The Ways of Knowing: Or, the Methods of Philosophy

By Wm. Pepperell Montague | Go to book overview

CHAPTER III
THE METHODS OF RATIONALISM AND EMPIRICISM

The Psychological Genesis of Universals and the Logical Validation of Universal and Necessary Propositions.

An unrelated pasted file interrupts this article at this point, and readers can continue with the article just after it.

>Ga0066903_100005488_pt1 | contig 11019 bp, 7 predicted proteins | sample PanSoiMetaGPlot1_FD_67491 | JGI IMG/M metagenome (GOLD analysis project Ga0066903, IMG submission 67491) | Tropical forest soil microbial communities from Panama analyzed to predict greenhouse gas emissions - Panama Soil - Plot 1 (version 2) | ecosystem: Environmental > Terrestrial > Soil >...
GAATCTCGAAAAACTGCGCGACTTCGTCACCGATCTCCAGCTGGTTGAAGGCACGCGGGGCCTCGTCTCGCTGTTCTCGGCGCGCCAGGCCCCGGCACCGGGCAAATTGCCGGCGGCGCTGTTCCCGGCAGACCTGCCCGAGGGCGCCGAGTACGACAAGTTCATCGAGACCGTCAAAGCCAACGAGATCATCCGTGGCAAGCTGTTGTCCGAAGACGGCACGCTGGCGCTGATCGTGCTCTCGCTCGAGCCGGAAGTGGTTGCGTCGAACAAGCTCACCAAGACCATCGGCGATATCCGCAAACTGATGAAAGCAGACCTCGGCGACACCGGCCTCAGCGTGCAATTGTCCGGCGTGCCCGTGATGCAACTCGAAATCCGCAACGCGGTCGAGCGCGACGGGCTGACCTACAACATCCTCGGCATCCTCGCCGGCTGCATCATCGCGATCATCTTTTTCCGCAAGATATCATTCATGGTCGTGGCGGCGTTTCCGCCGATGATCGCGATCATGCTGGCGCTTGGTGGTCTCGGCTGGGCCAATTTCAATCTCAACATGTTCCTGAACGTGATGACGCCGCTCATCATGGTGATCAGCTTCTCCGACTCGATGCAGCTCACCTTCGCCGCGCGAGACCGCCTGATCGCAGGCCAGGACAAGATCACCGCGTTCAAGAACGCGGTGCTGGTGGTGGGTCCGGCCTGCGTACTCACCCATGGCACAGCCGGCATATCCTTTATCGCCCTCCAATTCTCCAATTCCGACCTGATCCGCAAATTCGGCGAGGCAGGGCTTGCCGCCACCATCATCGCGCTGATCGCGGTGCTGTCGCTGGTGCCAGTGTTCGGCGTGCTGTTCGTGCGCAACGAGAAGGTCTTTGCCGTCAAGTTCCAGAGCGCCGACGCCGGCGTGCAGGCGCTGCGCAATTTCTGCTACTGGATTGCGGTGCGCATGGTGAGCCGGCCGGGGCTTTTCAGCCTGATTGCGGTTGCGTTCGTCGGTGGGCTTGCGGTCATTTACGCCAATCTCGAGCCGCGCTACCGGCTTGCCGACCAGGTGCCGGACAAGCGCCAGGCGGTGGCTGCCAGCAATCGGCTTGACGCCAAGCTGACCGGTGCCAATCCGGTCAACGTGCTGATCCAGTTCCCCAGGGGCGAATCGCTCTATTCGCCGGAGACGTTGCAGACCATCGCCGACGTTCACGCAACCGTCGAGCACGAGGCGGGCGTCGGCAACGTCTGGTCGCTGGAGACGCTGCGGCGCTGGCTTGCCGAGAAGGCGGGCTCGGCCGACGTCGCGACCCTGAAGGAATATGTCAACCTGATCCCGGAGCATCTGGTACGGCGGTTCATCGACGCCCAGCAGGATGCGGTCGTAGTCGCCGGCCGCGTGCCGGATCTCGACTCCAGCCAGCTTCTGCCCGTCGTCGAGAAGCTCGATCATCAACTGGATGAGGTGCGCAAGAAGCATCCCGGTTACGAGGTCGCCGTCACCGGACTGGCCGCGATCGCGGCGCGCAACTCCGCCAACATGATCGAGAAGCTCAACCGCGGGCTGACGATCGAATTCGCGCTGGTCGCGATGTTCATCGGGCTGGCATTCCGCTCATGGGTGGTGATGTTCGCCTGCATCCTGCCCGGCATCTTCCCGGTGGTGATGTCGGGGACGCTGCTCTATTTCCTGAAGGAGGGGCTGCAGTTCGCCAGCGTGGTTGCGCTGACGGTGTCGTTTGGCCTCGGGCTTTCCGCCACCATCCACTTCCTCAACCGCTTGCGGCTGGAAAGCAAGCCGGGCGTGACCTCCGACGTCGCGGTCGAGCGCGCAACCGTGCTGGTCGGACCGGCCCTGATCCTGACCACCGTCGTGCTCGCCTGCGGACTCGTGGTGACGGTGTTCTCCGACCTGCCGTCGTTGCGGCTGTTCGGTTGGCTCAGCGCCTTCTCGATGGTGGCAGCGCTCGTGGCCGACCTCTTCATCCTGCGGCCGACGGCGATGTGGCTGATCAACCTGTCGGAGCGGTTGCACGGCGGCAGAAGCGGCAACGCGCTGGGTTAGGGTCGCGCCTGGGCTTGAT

THE two theories of method which we are now to consider are so closely related to one another that it will be profitable to discuss them together rather than in succession. Rationalism is the method of proving propositions by appealing to abstract and universal principles; empiricism is the opposite method of proving propositions by appealing to concrete and particular occurrences. The ordinary person makes use of both these methods as a matter of course. If we wanted to prove the proposition that the sum of the angles of a particular triangle were equal to two right angles, we could either measure the angles, and so prove it empirically, or on the other hand we could prove it deductively by appealing to the familiar theorem of geometry in which the truth of the proposition is made to follow from the general properties of triangles. But although we undoubtedly use both methods of proof, and although our experience undoubtedly reveals to us both facts and principles, both particulars and universals, yet the problem arises as to which is the more fundamental. The empiricist, with his preference for proving his beliefs by appeal to specific cases, naturally holds that particulars are fundamental and that universal and abstract concepts and universal and necessary judgments are derived from them; while the rationalist maintains the contrary. The problem before us is of course primarily methodological, i.e. a matter of evaluating these rival criteria of truth. But the nature of the contending schools and the historical development of

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